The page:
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Monday, October 30, 2023


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C.A. Orders Reinstatement of Lawsuit by Man Accused by Singer of ‘Predatory’ Conduct

Acting Justice Kwan Says Trial Court Erred in Granting Anti-SLAPP Motion Based on Remarks in Private Email


By a MetNews Staff Writer


A defamation action by a record producer against singer/songwriter Noël Wells based her accusing him, in a private email, of “predatory” conduct toward her when she was using his recording studio was not a SLAPP, the Court of Appeal for this district held Friday, reversing an order granting a special motion to strike.

Los Angeles Superior Court Judge Ruth Kwan, sitting on assignment, wrote the unpublished opinion for Div. Two reinstating Chris Nelson’s suit against Wells, a former Saturday Night Live cast member.

Nelson’s Dec. 17, 2020 complaint alleges:

“In or about 2020, Defendant Wells intentionally and willfully contacted a music artist manager (Tom Wironen of Friendly Announcer) with whom Plaintiff had a working, professional relationship stating falsely that Plaintiff committed an ‘incredibly predatory move on [her].’ Defendant Wells also stated falsely that Plaintiff exhibited ‘incredibly predatory behavior...toward young females including young female musicians.’ In making the false, defamatory, and misleading statements, Defendants Wells intended to interfere with and damage Plaintiffs business and working relationship with the music manager.”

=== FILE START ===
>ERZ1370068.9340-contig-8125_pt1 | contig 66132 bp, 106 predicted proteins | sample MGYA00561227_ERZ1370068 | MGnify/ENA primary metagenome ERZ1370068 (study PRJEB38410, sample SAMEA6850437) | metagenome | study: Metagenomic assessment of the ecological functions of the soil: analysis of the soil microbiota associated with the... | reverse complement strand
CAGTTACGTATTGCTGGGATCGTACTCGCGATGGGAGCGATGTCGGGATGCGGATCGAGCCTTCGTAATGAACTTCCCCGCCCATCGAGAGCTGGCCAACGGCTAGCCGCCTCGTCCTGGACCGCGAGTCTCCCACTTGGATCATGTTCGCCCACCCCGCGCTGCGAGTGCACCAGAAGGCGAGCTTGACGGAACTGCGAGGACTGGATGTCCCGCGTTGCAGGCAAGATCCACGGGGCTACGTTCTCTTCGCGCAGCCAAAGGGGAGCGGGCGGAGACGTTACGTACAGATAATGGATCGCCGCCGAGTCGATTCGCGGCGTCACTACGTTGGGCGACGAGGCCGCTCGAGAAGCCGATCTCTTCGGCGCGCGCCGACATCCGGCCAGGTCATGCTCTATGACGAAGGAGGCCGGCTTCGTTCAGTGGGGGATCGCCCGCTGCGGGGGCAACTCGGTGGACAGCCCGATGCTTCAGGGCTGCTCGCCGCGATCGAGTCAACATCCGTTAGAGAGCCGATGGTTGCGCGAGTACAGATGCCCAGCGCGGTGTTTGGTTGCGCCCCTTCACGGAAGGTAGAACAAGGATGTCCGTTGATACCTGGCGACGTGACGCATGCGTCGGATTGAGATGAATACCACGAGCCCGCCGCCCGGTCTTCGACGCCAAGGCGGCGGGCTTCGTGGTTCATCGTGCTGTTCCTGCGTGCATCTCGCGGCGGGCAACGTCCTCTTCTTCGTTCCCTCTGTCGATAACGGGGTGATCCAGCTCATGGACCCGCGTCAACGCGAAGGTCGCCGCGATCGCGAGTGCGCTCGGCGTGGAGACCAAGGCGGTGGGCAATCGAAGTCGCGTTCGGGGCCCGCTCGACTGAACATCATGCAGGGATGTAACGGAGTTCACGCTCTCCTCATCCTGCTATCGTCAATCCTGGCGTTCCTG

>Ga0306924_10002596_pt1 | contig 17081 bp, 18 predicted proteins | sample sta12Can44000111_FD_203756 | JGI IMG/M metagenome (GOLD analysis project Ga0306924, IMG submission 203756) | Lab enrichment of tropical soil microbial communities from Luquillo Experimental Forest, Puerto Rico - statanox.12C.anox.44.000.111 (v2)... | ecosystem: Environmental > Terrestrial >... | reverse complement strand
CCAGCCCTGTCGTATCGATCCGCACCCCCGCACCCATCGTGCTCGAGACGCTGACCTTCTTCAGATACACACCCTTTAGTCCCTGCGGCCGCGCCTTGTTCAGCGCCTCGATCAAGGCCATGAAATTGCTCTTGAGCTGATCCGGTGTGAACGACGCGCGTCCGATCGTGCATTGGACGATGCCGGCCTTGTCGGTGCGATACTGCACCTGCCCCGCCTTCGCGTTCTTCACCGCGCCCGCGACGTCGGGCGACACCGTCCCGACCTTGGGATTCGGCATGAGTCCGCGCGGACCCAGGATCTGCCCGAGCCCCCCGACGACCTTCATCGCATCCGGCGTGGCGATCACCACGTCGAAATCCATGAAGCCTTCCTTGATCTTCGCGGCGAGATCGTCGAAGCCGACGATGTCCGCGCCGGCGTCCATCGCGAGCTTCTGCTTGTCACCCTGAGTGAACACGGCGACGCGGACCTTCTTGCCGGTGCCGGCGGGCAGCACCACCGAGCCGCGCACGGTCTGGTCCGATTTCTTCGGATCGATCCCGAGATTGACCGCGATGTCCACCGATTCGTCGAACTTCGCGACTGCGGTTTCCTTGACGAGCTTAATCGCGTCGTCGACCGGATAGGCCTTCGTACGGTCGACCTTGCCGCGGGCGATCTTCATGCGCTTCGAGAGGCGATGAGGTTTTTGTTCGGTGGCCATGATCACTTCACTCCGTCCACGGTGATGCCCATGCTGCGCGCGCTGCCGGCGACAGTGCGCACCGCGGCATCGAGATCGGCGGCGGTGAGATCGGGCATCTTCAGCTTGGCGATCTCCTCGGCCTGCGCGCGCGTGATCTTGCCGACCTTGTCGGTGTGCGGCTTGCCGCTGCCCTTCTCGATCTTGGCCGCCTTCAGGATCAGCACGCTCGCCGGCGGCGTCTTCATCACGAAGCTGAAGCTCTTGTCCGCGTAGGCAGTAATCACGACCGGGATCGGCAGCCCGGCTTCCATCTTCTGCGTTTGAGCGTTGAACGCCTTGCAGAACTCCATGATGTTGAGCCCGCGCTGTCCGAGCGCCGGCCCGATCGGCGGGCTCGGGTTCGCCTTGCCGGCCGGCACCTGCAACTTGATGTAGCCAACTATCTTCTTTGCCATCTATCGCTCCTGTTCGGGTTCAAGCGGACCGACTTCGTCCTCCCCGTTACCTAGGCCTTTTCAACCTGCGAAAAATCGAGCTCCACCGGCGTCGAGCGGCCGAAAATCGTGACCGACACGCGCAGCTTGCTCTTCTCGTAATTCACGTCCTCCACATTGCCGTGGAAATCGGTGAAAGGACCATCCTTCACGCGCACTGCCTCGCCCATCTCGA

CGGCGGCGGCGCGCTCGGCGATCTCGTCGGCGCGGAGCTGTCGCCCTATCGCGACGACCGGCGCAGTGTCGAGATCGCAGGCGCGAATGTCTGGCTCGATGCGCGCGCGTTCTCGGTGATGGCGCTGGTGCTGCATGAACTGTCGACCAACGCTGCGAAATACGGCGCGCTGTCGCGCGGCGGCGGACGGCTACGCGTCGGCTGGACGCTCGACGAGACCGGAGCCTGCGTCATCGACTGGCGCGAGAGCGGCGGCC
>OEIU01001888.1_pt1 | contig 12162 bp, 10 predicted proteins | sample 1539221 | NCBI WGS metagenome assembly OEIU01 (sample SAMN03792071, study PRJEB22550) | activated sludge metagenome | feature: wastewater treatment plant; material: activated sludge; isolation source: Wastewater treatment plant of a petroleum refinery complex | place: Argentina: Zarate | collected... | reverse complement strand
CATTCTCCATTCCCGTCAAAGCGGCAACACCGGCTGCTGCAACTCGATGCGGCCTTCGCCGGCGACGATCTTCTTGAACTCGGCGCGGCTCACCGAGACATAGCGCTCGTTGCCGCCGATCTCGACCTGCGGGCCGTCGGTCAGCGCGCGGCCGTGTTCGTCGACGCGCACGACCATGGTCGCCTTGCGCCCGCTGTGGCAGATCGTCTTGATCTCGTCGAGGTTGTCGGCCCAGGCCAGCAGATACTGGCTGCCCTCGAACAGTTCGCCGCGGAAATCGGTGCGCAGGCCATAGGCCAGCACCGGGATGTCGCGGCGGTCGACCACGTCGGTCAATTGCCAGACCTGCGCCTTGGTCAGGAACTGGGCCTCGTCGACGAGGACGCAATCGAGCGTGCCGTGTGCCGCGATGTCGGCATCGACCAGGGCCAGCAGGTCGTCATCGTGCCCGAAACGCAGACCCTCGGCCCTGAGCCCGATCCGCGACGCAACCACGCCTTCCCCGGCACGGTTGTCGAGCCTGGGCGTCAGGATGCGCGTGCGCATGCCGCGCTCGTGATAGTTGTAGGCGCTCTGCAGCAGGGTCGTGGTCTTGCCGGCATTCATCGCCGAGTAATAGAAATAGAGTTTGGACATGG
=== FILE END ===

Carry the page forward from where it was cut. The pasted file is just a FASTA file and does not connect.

Wells’s Motion

In her motion under the anti-SLAPP statute, Code of Civil Procedure §425.16, Wells said:

“This case arises out of a single e-mail between Defendant Noel Wells (“Ms. Wells”)—successful singer-songwriter, director, and actress—and Big Thief—a successful indie rock band—about who Big Thief should work with in producing and recording new music. Knowing how important a recording studio is to the creative process of making music. Big Thief openly solicited from their fans, through Instagram. feedback about who to work with. Ms. Wells, a fan of Big Thief, then responded to that invitation and e-mailed the band about her experience working with Plaintiff Chris Nelson and his studio space. From one artist to another. Ms. Wells told Big Thief:

“I am taking a big swing sending this email, and not knowing the current relationship you have toward that studio space. I feel it’s important as a creative to let you know about that recording environment and what happened to me in case it informs your recording situation in the future.”

The “incredibly predatory behavior” she described was his proposing that in exchange for her continued use of his studio—initially at no cost and then with her paying his studio engineer—he receive credit with her to the lyrics of her songs, which she wrote. Also, he proposed acting as her producer of her albums and receiving 50 percent of the royalties.

2019 Decision Cited

Wells’s motion cites the 2019 Court of Appeal decision in Symmonds v. Mahoney. Justice Helen Bendix of this district’s Div. One wrote that the decision of a singer/songwriter not to hire a drummer “was protected conduct” under §425.16 because music is a form of expression and “[a] singer’s selection of the musicians that play with him both advances and assists the performance of the music, and therefore is an act in furtherance of his exercise of the right of free speech.”

She argued: